A good DUI defense attorney with strong storytelling skills will often use an analogy or an anecdote effectively during the drunk driving trial and especially during the closing argument. Not everyone is a great storyteller. However, most successful DUI defense lawyers have mastered the communication skills necessary to present effective analogies and anecdotes to jurors.
Which analogy or anecdote the DUI defense lawyer uses will depend, of course, on the precise issues presented in the case. Even so, most analogies and anecdotes will focus on traditional defense themes, such as flaws in the breath testing machine, the unfairness of field sobriety tests, the credibility of witnesses, and the concept of reasonable doubt.
Some points can be made quickly and effectively through a relatively simple analogy. For example, a DUI attorney could present the following argument to impeach an officer’s testimony concerning the defendant’s intoxication:
“Ladies and gentlemen of the jury, you heard Officer Smith testify during direct examination that my client, Bill Johnson, was intoxicated and was under the influence of alcohol when he was stopped at the corner of Ridge Street and Maple Avenue. Officer Smith told you under examination by the prosecutor that Bill Johnson could not perform the field sobriety tests properly and that in the opinion of Officer Smith, Bill Johnson failed those tests. You also remember that I then cross-examined Officer Smith. Ladies and gentlemen, that cross-examination of Bill Smith brought back some memories. It reminded me of the major reason why I am not playing professional baseball today. I couldn’t hit the curveball.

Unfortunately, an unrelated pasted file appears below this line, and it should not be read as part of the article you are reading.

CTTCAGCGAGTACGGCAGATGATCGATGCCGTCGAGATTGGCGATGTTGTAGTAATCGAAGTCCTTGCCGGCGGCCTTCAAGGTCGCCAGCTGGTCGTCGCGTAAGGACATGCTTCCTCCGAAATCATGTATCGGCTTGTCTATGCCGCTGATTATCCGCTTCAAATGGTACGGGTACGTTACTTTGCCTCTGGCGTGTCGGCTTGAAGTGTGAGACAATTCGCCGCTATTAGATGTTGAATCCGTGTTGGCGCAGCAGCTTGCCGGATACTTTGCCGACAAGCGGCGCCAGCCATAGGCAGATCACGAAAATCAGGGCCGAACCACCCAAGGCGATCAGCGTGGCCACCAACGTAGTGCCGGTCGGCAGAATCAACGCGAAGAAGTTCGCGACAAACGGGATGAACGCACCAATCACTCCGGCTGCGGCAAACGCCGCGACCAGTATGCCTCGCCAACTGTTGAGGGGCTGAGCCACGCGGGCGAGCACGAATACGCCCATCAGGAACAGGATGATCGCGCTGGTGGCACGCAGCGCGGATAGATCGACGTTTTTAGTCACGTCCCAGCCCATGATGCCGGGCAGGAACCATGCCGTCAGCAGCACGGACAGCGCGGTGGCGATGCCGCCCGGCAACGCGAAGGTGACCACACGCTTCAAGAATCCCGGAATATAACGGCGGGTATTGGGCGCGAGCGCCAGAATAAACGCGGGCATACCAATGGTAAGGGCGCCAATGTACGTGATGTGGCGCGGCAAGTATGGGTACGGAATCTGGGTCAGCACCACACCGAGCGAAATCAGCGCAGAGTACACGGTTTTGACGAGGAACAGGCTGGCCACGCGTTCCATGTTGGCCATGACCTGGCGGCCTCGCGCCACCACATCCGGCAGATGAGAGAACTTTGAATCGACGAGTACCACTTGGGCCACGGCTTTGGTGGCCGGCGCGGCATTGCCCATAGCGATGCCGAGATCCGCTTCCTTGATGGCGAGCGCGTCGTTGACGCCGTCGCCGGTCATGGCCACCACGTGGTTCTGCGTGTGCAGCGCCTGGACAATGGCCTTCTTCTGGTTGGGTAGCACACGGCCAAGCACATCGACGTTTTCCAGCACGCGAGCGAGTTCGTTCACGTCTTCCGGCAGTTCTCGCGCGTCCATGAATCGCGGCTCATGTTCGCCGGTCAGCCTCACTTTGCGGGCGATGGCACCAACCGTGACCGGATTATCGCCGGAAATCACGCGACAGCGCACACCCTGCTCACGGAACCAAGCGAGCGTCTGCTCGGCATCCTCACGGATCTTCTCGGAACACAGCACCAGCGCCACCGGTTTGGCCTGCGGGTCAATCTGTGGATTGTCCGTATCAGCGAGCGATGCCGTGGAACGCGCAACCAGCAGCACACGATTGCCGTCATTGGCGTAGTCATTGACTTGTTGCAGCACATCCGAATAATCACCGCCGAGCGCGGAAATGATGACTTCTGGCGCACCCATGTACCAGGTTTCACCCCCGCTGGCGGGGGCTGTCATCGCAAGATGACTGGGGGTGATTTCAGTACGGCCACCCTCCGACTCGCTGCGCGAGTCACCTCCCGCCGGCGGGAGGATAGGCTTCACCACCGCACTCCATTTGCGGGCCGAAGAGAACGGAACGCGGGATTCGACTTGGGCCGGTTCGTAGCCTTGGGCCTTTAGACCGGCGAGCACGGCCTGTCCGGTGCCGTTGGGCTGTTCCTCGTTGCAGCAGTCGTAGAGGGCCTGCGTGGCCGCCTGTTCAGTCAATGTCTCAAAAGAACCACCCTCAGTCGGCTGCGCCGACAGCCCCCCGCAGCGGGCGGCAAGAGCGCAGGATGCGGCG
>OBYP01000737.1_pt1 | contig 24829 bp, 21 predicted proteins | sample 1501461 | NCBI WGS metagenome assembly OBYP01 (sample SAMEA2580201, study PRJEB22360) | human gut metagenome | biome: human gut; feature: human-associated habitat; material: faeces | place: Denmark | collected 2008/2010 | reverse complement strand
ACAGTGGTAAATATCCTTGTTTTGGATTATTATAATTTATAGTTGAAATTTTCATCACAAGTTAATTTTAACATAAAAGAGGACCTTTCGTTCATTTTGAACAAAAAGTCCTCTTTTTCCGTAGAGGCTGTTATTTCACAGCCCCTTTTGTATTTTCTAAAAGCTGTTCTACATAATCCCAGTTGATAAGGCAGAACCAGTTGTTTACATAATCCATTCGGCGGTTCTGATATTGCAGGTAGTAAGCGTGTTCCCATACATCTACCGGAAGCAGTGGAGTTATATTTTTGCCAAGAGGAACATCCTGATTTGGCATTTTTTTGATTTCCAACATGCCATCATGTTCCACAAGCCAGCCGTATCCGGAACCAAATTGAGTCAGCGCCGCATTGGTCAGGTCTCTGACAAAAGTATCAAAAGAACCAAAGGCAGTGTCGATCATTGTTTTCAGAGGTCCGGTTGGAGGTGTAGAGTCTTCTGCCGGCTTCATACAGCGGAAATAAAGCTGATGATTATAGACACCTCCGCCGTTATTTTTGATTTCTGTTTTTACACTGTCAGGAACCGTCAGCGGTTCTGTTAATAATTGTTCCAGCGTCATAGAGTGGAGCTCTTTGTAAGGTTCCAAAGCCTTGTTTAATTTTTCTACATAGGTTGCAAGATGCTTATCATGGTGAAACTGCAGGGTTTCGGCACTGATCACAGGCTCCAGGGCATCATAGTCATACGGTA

When I was in high school, I was considered to be a very good baseball player. In fact, I was an excellent fastball hitter. The harder the pitcher threw the ball, the better I hit it. My ability to hit the fastball convinced me that I had real talent and would one day play professional ball.
After high school, I went to college. A funny thing happened there. In college, most pitchers not only had an excellent fastball, but also threw something called a curve. The curveball is an off-speed pitch which breaks in, away or down from the hitter. It does not come in on a straight line like a fastball.
When I got to college, and the pitchers began to realize that I could hit a fastball, I began receiving a steady diet of curveballs. My once lofty batting average fell dramatically. Where I once had no doubts about my ability to hit, I now had a multitude of uncertainties. To put it simply, ladies and gentlemen, the curveball was my undoing.
In this case, the prosecutor served fastballs to Officer Smith. The questions came right out of the facts as stated in Officer Smith’s report and he answered very confidently and assuredly. In other words, Officer Smith hit the fastball pretty good during the prosecutor’s questioning.
When I got up to cross-examine him, however, the curveball was his undoing as well. You’ll recall that when I asked him about the conditions under which the field sobriety tests were administered, he admitted that they were administered on a poorly lit road that was sloping in nature and where there was a combination of sand, gravel and concrete making for unsure footing. Remember that none of this information came out during the direct examination. The prosecutor only served up fast balls and Officer Smith swung away and hit them. When the curveballs were thrown, however, Officer Smith swung and missed. Let me give you some other examples of where Officer Smith swung and missed horribly on the curve….”
The DUI defense attorney can continue to give more examples showing where and how the police officer’s testimony was shaken on cross-examination, and can continue to use the fastball/curveball-direct/cross-examination analogy to demonstrate reasonable doubt.
To illustrate the point, the DUI attorney can use a chart or blackboard. Each time a curveball was thrown (when the officer’s testimony was shaken), the attorney places a check in the reasonable doubt column. If three checks are registered, the attorney can make a further analogy that the prosecutor has “struck out” and the jury should bring back a defense verdict.